State officials are throwing cold water on the idea of putting up a 5-foot tall granite tombstone at the site of a lobster truck crash in Brunswick – but animal rights activists behind the idea say they aren’t giving up.

People for the Ethical Treatment for Animals, known for attention-getting publicity stunts, wanted to put the tombstone on the side of Route 1 near Cook’s Corner, but Maine Department of Transportation officials rejected the idea within 24 hours citing safety concerns.

PETA officials responded Thursday by asking the department for the closest possible location – because they plan to put up that tombstone. It’s not the first time the group has created roadside memorials for animals killed in transportation crashes, a spokeswoman said.

“We have placed a number of billboards proclaiming “I’m Me, Not Meat” showing chickens, pigs, cows, and other animals near the sites of other transport crashes. Since Maine does not allow billboards, we proposed a tombstone instead to remind drivers that they can help prevent more accidents like this, and spare lobsters and other sensitive, intelligent animals from abuse and a violent, painful death by eating vegan,” Audrey Shircliff said in an email.

“After being informed this morning that our request has been denied by MDOT because that specific portion of the highway prohibits any signage due to safety reasons, we’ve asked MDOT to give us the nearest permissible location for the memorial, which we still plan to place.”

Department of Transportation chief counsel Jim Billings sent a letter to PETA Thursday saying that no signs are allowed along Route 1 in Brunswick.

“(These types of roadways) have a very high volume of car and truck traffic as well as a high speed limit that could create a potential hazard to motorists should development and signs be allowed in these sections,” he wrote.

A box truck rolled over along Route 1 northbound in Brunswick in the Cook’s Corner area on Aug. 22, dumping its load of lobsters. Brunswick Police Department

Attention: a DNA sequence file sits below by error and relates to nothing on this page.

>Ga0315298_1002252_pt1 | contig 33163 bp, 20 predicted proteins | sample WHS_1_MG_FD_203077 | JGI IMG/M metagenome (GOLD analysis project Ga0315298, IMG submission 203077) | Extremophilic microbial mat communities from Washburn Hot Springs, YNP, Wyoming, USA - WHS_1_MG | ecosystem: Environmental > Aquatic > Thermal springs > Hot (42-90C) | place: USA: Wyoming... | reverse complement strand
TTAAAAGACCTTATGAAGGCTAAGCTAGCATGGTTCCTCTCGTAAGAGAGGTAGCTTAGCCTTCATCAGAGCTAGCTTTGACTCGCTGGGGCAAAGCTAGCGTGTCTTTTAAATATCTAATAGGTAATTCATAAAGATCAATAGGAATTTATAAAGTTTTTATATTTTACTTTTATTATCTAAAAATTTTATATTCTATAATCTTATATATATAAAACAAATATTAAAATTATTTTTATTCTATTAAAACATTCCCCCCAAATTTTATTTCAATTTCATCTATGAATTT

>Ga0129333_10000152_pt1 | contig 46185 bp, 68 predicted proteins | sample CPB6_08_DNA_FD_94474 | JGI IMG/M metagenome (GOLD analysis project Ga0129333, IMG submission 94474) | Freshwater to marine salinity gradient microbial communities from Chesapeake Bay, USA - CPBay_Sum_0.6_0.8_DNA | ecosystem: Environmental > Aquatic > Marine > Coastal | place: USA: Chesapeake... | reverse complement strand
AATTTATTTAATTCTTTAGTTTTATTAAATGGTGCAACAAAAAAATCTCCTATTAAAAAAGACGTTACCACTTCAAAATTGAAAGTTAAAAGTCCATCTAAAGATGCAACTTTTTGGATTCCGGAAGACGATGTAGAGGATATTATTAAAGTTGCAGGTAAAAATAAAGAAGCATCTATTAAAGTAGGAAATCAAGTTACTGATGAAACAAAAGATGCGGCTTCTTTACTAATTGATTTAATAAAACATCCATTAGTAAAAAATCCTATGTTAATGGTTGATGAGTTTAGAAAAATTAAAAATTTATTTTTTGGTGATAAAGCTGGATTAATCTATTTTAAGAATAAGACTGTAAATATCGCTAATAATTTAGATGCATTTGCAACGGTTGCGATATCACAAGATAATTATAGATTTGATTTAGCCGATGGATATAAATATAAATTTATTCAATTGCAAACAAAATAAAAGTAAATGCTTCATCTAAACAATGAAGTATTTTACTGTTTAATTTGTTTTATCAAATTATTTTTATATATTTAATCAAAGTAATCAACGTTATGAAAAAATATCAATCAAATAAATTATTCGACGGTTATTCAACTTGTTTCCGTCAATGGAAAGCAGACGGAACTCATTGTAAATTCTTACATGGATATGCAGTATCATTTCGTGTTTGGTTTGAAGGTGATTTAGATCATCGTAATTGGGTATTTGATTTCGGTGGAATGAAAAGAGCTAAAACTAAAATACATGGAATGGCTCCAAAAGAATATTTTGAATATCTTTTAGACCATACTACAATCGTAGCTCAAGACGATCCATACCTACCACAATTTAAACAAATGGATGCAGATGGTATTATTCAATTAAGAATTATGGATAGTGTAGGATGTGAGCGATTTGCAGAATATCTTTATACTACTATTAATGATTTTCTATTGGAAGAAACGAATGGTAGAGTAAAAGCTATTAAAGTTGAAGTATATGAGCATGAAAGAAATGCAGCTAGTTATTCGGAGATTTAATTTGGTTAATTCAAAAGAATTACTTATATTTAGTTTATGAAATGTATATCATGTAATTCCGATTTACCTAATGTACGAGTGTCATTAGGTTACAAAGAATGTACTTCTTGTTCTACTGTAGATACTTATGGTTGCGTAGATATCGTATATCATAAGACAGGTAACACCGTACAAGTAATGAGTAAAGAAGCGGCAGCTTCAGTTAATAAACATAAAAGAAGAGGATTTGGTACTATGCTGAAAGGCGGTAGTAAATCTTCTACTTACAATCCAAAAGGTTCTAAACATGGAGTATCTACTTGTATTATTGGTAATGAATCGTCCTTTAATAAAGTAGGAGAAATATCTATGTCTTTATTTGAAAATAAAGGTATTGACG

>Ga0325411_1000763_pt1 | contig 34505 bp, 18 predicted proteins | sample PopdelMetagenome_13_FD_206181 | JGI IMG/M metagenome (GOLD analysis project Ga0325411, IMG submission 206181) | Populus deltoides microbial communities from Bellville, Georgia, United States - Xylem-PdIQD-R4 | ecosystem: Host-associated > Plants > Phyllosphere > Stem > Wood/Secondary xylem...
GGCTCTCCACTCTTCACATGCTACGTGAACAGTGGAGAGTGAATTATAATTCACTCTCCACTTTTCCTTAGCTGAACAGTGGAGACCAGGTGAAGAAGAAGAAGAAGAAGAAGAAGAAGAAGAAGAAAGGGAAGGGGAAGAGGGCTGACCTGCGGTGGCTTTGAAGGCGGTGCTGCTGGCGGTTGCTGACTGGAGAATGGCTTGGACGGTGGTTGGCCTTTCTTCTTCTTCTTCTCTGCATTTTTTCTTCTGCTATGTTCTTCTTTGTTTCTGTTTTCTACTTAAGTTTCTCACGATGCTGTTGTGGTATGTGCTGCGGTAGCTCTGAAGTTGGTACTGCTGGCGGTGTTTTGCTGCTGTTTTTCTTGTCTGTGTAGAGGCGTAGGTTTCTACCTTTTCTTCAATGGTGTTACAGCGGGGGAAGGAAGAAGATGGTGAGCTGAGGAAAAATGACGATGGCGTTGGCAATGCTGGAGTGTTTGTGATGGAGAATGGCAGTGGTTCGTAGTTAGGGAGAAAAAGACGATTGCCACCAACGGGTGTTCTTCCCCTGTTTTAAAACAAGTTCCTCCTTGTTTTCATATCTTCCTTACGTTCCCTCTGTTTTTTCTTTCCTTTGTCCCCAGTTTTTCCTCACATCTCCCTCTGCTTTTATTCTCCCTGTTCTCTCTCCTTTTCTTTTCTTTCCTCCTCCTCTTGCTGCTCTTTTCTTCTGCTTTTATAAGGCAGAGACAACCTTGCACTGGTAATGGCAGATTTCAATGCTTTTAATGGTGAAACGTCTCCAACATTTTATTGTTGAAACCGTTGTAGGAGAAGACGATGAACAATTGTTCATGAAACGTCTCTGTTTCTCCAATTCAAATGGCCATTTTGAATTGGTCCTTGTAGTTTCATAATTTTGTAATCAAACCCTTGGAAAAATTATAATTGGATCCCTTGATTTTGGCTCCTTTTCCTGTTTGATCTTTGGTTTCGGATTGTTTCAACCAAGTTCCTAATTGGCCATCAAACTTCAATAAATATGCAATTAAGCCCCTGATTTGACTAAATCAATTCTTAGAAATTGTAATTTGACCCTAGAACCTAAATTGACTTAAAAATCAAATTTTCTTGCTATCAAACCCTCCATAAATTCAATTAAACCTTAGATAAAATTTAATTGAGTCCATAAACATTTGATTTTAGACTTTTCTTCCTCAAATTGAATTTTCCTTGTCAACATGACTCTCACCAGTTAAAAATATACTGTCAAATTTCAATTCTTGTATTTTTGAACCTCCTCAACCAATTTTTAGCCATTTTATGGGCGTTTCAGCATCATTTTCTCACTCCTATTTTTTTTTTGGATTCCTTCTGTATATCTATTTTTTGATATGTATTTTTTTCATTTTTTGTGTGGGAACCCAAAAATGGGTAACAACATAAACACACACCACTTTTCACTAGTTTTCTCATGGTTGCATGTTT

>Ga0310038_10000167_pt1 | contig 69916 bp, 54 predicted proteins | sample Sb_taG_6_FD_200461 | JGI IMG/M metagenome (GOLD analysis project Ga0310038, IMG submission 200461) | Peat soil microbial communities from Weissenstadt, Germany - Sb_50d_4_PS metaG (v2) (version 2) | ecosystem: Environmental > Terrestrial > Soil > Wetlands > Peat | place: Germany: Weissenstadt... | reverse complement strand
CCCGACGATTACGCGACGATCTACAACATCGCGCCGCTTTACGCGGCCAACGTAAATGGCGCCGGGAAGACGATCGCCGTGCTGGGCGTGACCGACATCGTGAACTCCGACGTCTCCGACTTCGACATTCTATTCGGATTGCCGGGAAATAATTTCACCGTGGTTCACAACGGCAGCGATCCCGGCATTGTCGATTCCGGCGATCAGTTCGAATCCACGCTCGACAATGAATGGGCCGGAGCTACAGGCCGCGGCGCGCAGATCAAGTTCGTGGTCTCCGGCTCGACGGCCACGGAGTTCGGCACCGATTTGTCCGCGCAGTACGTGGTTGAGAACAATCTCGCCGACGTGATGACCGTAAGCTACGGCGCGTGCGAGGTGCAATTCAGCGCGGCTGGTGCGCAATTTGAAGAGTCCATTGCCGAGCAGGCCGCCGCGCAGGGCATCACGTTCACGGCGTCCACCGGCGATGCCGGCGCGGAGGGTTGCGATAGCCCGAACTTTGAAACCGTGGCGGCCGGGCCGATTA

PETA said the would-be memorial would have had a large image of a lobster and the words: “In memory of the lobsters who suffered and died at this spot August 2018, Try Vegan, PETA.”

PETA has tried for years to get similar granite memorials placed near the site of other road accidents involving animals, according to local news coverage. Among them was a 2012 request in Irvine, California, for a sign reading “In memory of hundreds of fish who suffered and died at this spot,” a 2014 request for a 10-foot high granite marker in Sioux City, Iowa, for the “hundreds of terrified turkeys” killed in a crash, and a 2016 request for a 5-foot granite marker honoring a truckload of hogs killed in a crash near Blair, Nebraska, as they were headed for slaughter.

Nebraska officials said they could put the marker on private property nearby, but PETA dropped the matter, according to local news accounts.

Shircliff said Thursday that the group has never been successful in placing a granite tombstone near a crash site.

PETA is known for its efforts to raise awareness of its mission, sometimes in provocative ways. On its website, it explains why it employs “controversial tactics,” which has included using nudity in anti-fur campaigns or showing obese people on “save the whale” billboards.

The group also targeted Maine lobsters earlier this summer, buying a month’s worth of ads posted at the Portland International Jetport in August featuring a lobster holding a sign proclaiming, “I’m ME, Not Meat. See the individual. Go Vegan.” A similar campaign starring a crab ran in Maryland, home to signature blue crab dishes.

Noel K. Gallagher can be reached at 791-6387 or at:

[email protected]

Twitter: noelinmaine

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